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Duke Orthopaedics
presents
Wheeless' Textbook of Orthopaedics

Pediatric Both Bone Forearm Fractures  

 - See:
      - Green Stick Fractures
      - Pediatric Distal Radius Fracture 
      - Pediatric Ulnar Fracture

- Discussion:
    - frx may be of green stick type or complete (latter may be undisplaced, minimally displaced, or markedly displaced w/ overridding);
          - frx may be greenstick or complete in both the radius and ulna, or it may be complete in one bone and green stick in the other;
    - angulation may be volar, dorsal, or toward or away from interosseous space (see: deforming forces)
    - mechanism:
          - indirect injury during fall on an outstretched hand;
          - direct violence occassionally is cause of both bone forearm frx; 
          - child abuse: in infants (less than one year), there is a high incidence of child abuse;
    - frx location: 
          - proximal third fractures 
          - middle third:
                  - account for 18% of both bones fractures;
                  - these fracutres are often unstable and may be difficult to reduce with casting due to the thickness of the overlying muscle mass;
                  - displaced midshaft fractures w/ radial fracture proximal to the ulnar fracture are especially unstable, and are prone to redisplacement; 
          - distal third frx:
                  - account for 75% of frx of the shaft of the radius and ulna;

                      * * *  *

- Exam:
    - evaluate AIN and PIN;
    - note firmness of the volar and dorsal compartments;
    - compartment syndrome
            - note that unlike adults, children may develop delayed compartment syndrome
            - reference:
                   - Compartment syndrome following intramedullary fixation of pediatric forearm fractures.
                   - Acute Compartment Syndrome After Intramedullary Nailing of Isolated Radius and Ulna Fractures in Children



- Radiographs:
   - radiographs from the wrist to the elbow (r/o radial head fracture)
   - when only one bone of forearm is broken, the integrity of the proximal & distal RU joint should always be determined by obtaining x-rays that
             include the elbow and wrist with the entire forearm; 
   - rotational alignment: 
             - normal, uninjured radius: the bicipital tuberosity is 180% to the radial styloid;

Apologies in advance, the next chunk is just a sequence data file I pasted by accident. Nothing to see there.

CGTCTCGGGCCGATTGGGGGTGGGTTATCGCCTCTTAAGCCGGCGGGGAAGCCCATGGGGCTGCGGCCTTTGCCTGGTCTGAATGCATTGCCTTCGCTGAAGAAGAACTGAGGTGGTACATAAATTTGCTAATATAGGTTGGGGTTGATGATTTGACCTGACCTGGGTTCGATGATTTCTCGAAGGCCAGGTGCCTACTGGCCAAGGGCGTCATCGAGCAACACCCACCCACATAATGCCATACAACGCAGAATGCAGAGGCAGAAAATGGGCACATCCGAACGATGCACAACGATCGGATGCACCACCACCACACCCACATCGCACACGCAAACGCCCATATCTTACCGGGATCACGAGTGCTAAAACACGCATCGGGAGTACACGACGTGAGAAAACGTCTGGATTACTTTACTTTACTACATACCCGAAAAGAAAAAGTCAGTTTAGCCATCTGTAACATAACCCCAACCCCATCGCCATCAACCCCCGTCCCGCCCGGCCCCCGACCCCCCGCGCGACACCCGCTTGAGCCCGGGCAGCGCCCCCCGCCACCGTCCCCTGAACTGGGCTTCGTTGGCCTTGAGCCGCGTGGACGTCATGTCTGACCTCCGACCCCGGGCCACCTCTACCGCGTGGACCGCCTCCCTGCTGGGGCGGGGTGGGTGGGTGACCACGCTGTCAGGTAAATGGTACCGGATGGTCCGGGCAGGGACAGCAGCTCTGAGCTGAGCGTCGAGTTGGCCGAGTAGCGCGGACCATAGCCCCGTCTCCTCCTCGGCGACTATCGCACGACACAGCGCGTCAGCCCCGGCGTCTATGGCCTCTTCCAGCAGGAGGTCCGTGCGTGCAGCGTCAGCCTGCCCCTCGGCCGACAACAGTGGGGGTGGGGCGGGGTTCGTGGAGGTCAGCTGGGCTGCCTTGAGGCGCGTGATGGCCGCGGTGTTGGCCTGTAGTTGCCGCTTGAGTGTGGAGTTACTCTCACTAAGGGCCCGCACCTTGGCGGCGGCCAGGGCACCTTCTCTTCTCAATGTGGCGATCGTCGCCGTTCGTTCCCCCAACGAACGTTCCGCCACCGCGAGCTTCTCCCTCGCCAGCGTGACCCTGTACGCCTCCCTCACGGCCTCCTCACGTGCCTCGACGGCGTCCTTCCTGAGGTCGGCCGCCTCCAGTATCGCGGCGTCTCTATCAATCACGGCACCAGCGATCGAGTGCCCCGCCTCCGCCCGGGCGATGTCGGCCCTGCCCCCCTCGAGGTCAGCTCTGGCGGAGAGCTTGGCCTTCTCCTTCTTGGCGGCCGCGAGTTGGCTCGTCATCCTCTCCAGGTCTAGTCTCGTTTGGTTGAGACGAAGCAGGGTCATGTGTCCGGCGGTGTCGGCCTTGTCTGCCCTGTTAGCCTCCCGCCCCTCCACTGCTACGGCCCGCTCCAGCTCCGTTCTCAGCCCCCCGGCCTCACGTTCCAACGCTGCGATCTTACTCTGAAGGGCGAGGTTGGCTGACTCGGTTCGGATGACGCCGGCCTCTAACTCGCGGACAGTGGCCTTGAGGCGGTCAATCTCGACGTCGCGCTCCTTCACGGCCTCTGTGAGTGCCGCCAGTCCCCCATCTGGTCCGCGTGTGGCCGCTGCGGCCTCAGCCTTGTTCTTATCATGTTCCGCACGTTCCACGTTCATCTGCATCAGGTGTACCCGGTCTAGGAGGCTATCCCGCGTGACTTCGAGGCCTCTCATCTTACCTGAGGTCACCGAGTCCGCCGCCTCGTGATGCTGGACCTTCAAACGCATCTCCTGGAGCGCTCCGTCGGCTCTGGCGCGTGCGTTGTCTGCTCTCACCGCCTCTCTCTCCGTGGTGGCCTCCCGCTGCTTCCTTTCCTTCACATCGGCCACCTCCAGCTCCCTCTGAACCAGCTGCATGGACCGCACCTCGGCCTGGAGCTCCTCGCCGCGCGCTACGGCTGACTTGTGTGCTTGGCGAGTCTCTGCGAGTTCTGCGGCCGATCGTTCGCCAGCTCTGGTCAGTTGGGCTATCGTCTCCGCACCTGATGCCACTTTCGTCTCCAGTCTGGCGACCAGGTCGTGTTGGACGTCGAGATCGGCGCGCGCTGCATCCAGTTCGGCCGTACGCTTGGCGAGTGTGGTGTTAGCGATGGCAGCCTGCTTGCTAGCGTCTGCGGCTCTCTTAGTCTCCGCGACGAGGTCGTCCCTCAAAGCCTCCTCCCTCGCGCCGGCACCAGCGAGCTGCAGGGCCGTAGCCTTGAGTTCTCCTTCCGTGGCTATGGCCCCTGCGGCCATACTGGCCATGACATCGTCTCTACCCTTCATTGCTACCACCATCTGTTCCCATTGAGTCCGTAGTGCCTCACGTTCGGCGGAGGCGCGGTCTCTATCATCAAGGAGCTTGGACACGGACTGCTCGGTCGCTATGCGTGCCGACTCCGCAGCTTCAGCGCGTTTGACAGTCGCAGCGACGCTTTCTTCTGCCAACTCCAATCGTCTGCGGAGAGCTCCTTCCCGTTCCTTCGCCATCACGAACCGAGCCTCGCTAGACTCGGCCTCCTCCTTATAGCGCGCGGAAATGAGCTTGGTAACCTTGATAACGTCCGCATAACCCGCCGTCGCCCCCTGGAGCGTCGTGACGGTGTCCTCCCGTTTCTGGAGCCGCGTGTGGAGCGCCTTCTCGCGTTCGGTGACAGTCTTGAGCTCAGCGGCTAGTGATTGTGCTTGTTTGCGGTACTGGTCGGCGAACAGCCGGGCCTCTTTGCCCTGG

- look at the differences in cortical widths of frx edges; 
             - relation of bicipital tuberosity to radial styloid;
                      - in full supination bicipital tuberosity should be prominent on ulnar side of radius;
                      - in neutral rotation the bicipital tuberosity should not be seen; 
             - rotational alignment of proximal fragment:
                     - bicipital tuberosity is the landmark for identifying the rotational position of the proximal fragment;
                     - 90 degrees of supination: It is directed medially.
                     - neutral: It is directed posteriorly.
                     - 90 degrees of pronation: This is directed laterally.

-
Acceptable Reduction: (Reduction of Both Bone Forearm Fractures): 
    - common radiographic pitfalls:
           - the radiograph may not have been taken in the plane of maximal deformity, and therefore, x-rays will falsely minimize the degree of deformity;
           - do not assume that the fracture position is static, ie, a fracture may show an "acceptable 15 deg" deformity at day 10, only to increase to 20 deg on day 20 (at
                      which point closed reduction may not be possible); 

- Closed Treatment 
      - refernces:
            - Risk Factors Associated with Loss of Position After Closed Reduction of Distal Radial Fractures in Children
            - Re-displacement of stable distal both-bone forearm fractures in children: A randomised controlled multicentre trial.

- Operative Treatment:  (see synthese technique manual)
         - straight K wire fixation for distal fractures;
         - one K wire is inserted thru the frx site and is levered to achieve the reduction;
             



- Flexible intramedullary fixation:
   - attractive in children because an incision is avoided, but the complication rate is high; 
   - limited open incisions and cross pinning allows direct anatomic fixation of the fractures and reliable healing; 
   - in the report by Houshian, et al., nail removal was undertaken at a median of 19 weeks (range 16-24 weeks) post-operatively;
   - technique pearls:
          - rather than using the traditional radial styloid approach, consider nail insertion in the ulnar aspect of the radius (proximal to physis);
          - consider the more optimal reduction and the restoration of the radial bow, as compared to the photo out of the Synthes technique manual (right)
           - Forearm fractures in children. Single bone fixation with elastic stable intramedullary nailing in 20 cases.


    - references: 
           - Closing intramedullary nailing for the treatment of diaphyseal forearm fractures in adolescence: a preliminary report
           - Elastic stable intramedullary nailing in forearm shaft fractures in children: 85 cases.
           - Use of pins and plaster in the treatment of unstable pediatric forearm fractures.
           - Flexible intramedullary nailing as fracture treatment in children. 
           - Shaft forearm fractures in children: intramedullary nailing with immediate motion. A preliminary report
           - Open reduction and internal fixation of forearm fractures in children.  
           - Open reduction and internal fixation of pediatric forearm fractures. 
           - Forearm fractures in children. Single bone fixation with elastic stable intramedullary nailing in 20 cases.
           - Treatment of unstable fractures of the forearm in children. Is plating of a single bone adequate?